- 60% of projects were behind schedule
- 50% were over cost
- 45% of delivered projects were unusable.
At the heart of the estimating challenge are two issues: the need to understand and express (as early as possible) the software problem domain, and the need to understand our capability to deliver the required software solution within a specified environment. Then—and only then—will we be able to accurately predict the effort required to deliver the product.
The software problem domain can be defined simply as the scope of the required software. The problem domain must be accurately assessed for its size and complexity. To complicate the situation, experience tells us that at the point in time that we need an initial estimate (early in the system's life cycle), we cannot presume to have all the necessary information at our disposal. Therefore, we must have a rigorous process that permits a further clarification of the problem domain.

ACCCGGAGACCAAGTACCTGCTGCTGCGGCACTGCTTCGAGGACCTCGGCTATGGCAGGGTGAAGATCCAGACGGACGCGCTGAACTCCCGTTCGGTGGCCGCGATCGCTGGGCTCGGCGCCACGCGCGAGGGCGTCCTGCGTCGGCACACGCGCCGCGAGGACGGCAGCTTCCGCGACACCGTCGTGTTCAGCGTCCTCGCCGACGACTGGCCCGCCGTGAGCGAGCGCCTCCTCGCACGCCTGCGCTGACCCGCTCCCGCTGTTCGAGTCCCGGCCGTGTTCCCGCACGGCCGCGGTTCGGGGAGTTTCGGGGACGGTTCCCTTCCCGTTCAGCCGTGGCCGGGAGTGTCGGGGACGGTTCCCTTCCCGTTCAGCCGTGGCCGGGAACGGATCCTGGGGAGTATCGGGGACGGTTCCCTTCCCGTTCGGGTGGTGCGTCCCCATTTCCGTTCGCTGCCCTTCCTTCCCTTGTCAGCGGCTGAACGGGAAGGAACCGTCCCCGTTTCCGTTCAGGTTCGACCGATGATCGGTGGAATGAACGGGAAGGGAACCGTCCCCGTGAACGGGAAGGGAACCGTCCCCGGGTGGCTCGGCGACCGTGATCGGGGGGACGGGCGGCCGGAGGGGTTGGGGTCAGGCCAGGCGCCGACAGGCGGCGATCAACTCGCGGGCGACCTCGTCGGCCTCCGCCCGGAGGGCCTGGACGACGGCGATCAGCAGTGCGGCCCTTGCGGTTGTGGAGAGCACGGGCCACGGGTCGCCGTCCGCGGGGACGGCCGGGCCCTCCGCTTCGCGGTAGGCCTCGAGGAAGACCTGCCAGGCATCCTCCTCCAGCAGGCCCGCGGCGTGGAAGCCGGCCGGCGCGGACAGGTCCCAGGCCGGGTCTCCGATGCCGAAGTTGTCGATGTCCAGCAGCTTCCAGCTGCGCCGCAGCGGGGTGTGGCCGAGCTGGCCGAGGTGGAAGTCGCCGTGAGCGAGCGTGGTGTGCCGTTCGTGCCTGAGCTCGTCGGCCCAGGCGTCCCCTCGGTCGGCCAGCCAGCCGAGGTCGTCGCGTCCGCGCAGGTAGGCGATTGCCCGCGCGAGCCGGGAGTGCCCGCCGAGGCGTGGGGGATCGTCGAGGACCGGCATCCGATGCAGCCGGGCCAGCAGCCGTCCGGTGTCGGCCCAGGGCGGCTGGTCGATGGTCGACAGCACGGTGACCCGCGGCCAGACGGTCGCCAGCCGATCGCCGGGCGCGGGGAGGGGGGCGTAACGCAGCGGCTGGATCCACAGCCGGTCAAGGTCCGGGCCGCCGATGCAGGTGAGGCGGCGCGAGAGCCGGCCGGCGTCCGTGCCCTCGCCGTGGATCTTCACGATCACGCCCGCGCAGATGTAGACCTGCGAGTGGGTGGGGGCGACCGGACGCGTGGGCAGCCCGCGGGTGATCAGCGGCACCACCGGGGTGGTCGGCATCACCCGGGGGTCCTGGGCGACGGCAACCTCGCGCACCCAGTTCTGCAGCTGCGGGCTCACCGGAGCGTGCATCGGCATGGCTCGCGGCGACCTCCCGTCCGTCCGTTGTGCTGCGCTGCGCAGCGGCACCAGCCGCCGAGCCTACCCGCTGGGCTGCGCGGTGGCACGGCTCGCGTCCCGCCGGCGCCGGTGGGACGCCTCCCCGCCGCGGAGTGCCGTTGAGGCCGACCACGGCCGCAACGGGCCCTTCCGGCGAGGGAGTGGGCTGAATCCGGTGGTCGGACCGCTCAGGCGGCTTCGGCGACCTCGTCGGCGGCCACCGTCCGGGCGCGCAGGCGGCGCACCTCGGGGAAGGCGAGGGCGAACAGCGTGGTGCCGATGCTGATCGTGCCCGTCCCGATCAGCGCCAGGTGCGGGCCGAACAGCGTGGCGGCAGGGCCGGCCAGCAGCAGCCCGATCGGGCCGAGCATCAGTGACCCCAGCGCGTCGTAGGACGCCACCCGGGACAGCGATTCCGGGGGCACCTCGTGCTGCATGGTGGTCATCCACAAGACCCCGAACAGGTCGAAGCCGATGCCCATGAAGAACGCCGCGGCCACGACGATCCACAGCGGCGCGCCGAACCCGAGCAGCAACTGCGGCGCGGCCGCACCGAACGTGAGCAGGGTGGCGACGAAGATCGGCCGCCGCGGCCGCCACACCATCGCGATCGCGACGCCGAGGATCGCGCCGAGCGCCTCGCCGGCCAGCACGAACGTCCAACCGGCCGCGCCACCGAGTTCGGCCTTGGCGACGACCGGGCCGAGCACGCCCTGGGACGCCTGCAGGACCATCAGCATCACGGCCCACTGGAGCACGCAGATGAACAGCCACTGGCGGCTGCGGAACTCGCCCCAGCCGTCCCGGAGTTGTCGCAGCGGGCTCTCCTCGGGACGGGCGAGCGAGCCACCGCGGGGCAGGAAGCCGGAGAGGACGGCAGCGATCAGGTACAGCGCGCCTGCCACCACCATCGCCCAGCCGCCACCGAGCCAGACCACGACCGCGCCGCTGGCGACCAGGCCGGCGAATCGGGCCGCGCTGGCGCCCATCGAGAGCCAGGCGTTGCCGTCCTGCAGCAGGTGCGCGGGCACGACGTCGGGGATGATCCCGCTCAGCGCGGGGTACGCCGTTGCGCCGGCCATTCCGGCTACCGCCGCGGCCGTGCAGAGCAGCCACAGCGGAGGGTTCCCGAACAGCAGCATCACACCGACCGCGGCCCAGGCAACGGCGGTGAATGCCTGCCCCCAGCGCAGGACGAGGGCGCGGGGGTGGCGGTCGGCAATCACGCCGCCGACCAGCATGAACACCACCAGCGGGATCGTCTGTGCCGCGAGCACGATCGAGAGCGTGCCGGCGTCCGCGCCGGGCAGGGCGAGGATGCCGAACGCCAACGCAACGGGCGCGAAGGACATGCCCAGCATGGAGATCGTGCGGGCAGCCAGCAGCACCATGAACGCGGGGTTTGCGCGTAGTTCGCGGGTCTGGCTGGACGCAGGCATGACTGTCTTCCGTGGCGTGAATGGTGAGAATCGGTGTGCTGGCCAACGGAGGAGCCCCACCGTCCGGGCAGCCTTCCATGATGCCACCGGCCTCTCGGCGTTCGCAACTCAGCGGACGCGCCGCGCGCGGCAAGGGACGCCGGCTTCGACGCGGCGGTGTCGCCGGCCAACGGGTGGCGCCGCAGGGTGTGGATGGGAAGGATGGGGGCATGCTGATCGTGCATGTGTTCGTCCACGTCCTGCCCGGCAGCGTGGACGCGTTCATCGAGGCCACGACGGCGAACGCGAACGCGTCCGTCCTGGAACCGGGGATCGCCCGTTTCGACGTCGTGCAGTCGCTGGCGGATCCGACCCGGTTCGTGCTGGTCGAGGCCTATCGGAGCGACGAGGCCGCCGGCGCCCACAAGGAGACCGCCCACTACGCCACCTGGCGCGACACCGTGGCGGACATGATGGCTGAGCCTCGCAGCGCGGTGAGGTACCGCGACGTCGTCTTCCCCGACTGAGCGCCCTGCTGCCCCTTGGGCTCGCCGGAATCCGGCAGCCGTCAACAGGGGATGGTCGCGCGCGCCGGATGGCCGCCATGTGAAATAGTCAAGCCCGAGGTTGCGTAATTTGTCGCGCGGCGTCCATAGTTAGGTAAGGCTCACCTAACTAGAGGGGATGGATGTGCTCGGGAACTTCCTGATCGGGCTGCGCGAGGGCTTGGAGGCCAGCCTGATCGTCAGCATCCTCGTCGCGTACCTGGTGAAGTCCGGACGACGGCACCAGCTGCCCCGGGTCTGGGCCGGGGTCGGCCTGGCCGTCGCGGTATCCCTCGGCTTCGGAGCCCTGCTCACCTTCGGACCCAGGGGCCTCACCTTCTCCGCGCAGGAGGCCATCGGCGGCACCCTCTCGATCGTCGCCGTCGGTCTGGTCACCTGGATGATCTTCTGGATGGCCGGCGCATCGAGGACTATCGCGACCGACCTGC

Our capability to deliver is derived from the assessment of risk factors that impact our rate of delivery.
An effective estimating model considers three elements: size, complexity, and risk factors. When factored together, they result in an accurate estimate (see Figure 1).
When size, complexity, and risk factors are factored together, they result in an accurate estimate.